In order to ensure a diverse pipeline of talent, Clef uses nontraditional recruiting methods to get resumes from people from different backgrounds. Instead of typical sites like Stack Overflow, a popular site for technical jobs that tends to be quite homogenous, Clef is mindful about finding talent pools with candidates who look different from them, including being involved in local Oakland organizations.
One of the ways Clef tries to engage with the local community is its weekly dinner that’s open to anyone who wants to join. Called Clef Cooks, the company hosts a dinner each week, both for meeting and making new friends, and potential talent, in the Bay Area. I’ve attended two Clef Cooks events, and each time I met talented engineers and technologists with stories that underscored the lack of diversity and misunderstanding of inclusion at tech companies in Silicon Valley that you just don’t find at Clef.
The past couple years of intense scrutiny around tech inclusion have taught us it’s extremely difficult to change the structure of a company once a certain culture is cemented in place.
Earlier this year, Apple released its federal diversity data, highlighting efforts made to further minority representation in the workforce one year after promising significant change. One year did very little to change the numbers—the number of women in the global workforce increased just one percent to 31 percent, Hispanic representation stayed the same at 11 percent in the U.S., while the percent of black employees increased one percent to 8 percent in the U.S. The overwhelmingly white workforce made up 54 percent of the company.
“Trying to correct this stuff at a late stage of the company is maybe impossible, but definitely really hard,” Byrne said.
Because the policies are open-source, anyone can adopt the policies within their own companies, or suggest changes. Byrne acknowledges that even though he had the support from people like Ashe Dryden and human resources consultant and employment lawyer Angel Lewis, someone from a different background could look at the policies and feel left out. He strongly encourages people to offer their feedback, particularly through pull requests on GitHub.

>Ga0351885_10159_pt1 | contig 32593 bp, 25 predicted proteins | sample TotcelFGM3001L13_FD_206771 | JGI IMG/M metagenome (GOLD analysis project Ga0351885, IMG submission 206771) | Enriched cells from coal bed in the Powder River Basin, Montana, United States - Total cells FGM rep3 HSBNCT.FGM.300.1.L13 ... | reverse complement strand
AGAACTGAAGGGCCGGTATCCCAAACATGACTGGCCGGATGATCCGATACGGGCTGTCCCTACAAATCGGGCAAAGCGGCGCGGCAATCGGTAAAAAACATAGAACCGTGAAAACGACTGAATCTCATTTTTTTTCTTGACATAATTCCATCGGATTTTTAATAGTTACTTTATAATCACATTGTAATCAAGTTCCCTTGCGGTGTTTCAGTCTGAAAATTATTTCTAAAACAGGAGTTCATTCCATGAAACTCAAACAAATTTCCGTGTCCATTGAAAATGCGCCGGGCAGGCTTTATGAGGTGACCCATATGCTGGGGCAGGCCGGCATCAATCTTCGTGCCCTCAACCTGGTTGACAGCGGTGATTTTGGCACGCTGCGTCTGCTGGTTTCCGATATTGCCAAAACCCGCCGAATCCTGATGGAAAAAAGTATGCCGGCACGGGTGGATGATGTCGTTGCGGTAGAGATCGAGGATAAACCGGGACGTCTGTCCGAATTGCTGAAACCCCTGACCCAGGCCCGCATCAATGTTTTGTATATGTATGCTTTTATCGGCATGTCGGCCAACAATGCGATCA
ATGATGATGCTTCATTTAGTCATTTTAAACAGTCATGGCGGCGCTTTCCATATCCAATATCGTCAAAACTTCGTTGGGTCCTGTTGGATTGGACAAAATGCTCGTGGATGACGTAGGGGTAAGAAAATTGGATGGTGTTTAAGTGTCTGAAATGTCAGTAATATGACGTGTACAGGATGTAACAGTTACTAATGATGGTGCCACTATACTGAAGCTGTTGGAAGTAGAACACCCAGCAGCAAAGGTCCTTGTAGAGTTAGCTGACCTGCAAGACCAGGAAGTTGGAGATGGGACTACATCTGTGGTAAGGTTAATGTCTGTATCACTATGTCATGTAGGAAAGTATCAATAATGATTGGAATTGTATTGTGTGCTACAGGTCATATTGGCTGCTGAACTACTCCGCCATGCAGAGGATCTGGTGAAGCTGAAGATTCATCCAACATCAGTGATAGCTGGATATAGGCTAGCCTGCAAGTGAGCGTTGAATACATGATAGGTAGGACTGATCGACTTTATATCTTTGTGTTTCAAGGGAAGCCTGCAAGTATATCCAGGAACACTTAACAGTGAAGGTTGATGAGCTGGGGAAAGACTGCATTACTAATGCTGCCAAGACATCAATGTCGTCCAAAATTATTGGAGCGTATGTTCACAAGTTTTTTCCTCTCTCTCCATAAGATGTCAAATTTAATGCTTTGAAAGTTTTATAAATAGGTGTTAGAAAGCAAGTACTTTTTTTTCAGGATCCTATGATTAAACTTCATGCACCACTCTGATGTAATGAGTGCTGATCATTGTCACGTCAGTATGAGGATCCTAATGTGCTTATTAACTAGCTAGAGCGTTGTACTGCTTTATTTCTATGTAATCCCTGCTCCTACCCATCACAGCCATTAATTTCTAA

Clef faces some risk to opening up the company policies for all to see. The transparency around salary and equity, for instance, could be discovered by a recruiter looking to poach a potential employee, and could offer more in benefits or money than what Clef pays.
“There are some parts that make me really nervous about it,” Byrne said. “One of the documents in there is our salary and equity guide, which talks about how we set salaries, and who gets paid what at Clef which is really sensitive information, and could potentially be used against us.”
The benefits of open-sourcing policies far outweigh the potential for shady practices, however. And Byrne said many companies are looking forward to adopting Clef’s policies now that they’re available for anyone.
“I’ve talked to a lot of founders as I was going through the process,” he said. “I would say there are 10 startup founders or CEOs who have asked me for this.”
Thanks to Byrne and the Clef team, other startup founders now have a starter kit for making diversity just as much of a priority as funding or user acquisition. With thoughtful consideration, typical Silicon Valley diversity numbers can begin to change—right from the beginning.
Illustration by Max Fleishman